AWS Public Sector Blog
Tag: Machine Learning
Needle in a haystack: How the Pacific Northwest National Laboratory leverages the cloud to power its national security image similarity solution to better serve its customers
Tasking someone to find a singular image in a sea of millions of captured images would be like telling them to find a needle in a haystack. Yet, this is one project for which Ralph Perko is developing a solution. Perko is a lead senior software engineer at the Pacific Northwest National Laboratory (PNNL) in the state of Washington. In his role, he is responsible for taking the lab’s research and creating applied, scalable solutions to support PNNL’s customers’ missions.
Personalizing studying with machine learning: Course Hero’s approach
Different students learn in different ways. While many traditional classrooms continue to rely on a one-size-fits-all approach, Course Hero delivers personalized learning to every student through its innovative, machine learning (ML)-powered online platform. Operating under the slogan “Master your Classes,” Course Hero was founded with the vision of a world where every student graduates confident and prepared. The platform provides students access to study materials, including study guides, class notes, and practice problems. The service also includes on-demand access to subject matter expert tutors, available to help students 24/7.
How technology can help the intelligence community stay a step ahead
Leaders at all levels of government are continuing to think big about how they can leverage technology to modernize citizen services and better deliver on mission. Cloud is playing a foundational role in enabling this innovation. Teresa Carlson, Vice President of Worldwide Public Sector at Amazon Web Services (AWS), led a fireside chat with Andrew Hallman, Deputy Director of Digital Innovation at the CIA, at FedTalks 2019. In the conversation, Andrew covered the need for agile adoption of the latest technologies within the CIA to compete more effectively in an increasingly complex threat landscape, the intersection of innovation and security, and CIA’s commitment to strengthening its digital acumen.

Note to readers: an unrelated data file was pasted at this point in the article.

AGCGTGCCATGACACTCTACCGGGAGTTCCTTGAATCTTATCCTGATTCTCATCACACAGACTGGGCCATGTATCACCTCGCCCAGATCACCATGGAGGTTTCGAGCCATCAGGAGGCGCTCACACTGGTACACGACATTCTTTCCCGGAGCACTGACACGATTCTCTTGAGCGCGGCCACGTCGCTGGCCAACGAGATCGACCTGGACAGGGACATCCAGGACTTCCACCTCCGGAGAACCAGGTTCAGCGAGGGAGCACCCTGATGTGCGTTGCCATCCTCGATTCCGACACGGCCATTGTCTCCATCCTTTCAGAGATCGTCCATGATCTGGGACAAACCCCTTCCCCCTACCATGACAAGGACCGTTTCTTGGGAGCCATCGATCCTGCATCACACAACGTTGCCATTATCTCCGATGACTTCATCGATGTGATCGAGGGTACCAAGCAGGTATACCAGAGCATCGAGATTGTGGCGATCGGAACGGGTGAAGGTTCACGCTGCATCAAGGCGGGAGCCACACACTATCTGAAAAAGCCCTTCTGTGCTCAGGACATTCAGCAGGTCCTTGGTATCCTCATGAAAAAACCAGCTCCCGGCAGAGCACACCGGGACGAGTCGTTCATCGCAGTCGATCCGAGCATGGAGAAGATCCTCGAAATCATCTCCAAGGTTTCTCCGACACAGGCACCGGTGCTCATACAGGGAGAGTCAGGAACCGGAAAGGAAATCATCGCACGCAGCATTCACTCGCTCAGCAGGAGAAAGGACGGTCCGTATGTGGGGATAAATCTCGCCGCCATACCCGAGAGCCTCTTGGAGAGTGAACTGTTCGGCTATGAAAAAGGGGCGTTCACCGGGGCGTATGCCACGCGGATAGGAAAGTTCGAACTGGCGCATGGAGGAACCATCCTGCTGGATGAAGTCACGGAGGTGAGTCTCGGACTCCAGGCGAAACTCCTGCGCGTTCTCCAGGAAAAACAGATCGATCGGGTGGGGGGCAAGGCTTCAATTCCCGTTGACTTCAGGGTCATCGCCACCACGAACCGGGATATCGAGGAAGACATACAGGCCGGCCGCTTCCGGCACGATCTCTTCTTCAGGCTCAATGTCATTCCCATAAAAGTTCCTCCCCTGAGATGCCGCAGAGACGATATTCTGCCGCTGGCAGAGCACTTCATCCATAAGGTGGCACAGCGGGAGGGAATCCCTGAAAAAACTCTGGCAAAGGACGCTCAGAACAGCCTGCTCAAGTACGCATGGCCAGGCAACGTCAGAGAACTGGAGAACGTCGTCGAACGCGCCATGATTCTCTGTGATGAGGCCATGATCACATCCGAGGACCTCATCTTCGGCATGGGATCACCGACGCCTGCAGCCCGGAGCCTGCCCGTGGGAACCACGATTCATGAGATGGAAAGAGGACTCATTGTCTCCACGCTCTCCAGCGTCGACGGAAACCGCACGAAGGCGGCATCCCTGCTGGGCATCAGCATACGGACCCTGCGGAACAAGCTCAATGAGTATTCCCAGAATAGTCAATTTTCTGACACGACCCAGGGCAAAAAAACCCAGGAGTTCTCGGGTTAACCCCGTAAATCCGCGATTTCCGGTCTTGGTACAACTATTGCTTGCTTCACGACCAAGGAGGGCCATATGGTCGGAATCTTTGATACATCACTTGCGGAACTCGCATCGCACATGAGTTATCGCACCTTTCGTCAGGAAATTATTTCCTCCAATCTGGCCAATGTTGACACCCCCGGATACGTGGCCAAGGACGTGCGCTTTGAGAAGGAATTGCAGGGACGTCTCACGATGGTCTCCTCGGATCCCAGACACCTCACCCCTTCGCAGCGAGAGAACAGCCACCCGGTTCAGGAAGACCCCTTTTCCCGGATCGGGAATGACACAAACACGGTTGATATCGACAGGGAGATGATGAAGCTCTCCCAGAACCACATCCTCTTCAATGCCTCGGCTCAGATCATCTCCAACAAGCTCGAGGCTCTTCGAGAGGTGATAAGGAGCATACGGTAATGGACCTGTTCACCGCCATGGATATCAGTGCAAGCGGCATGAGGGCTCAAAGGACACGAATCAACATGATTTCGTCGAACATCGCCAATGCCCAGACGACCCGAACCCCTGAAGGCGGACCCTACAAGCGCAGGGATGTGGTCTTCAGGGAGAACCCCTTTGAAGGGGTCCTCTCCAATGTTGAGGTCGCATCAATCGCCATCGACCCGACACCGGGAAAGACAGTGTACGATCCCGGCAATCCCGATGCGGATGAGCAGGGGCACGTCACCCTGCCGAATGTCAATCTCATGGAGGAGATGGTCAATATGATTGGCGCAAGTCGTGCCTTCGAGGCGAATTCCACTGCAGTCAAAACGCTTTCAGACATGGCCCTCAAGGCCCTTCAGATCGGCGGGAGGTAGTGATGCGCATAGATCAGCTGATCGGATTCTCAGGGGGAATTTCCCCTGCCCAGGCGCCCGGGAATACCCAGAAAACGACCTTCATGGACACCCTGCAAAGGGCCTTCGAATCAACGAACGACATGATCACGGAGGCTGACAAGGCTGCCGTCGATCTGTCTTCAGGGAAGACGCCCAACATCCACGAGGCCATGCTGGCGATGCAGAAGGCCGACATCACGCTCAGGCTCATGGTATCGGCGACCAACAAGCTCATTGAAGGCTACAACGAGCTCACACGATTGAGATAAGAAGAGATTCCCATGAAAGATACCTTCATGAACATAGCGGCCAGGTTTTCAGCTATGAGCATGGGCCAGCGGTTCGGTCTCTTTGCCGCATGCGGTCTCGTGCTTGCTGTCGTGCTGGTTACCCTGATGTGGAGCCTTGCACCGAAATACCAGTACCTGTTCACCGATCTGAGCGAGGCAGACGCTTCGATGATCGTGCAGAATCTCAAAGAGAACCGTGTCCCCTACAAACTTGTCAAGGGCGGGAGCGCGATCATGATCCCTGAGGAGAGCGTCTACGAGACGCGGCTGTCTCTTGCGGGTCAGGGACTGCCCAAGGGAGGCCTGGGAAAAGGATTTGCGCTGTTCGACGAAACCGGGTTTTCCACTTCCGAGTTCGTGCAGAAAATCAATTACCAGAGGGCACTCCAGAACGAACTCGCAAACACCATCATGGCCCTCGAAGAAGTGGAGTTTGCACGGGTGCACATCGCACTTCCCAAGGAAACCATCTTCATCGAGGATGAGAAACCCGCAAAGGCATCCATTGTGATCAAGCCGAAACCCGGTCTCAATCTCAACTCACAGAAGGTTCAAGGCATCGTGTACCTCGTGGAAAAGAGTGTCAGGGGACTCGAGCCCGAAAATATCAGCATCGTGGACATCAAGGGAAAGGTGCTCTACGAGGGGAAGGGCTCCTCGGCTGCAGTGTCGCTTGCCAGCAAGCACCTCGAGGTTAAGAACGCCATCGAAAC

Environmental Problem Solvers: University of California Santa Barbara Builds Machine Learning Tool to Measure Chemical Impact
Currently, there are 150 million chemicals registered and managed by the American Chemical Society. Every day, 15,000 to 20,000 new chemicals are registered. These chemicals are present in everything from our household cleaning products to the food we eat. But how do these chemicals affect us? And how do they affect the environment? A research group at the Bren School of Environmental Science & Management at UC Santa Barbara, with funding from the Environmental Protection Agency (EPA), works to answer those questions for the masses with the Chemical Life Cycle Collaborative (CLiCC) tool.
How Ride Data Helps Drive a Car Share Business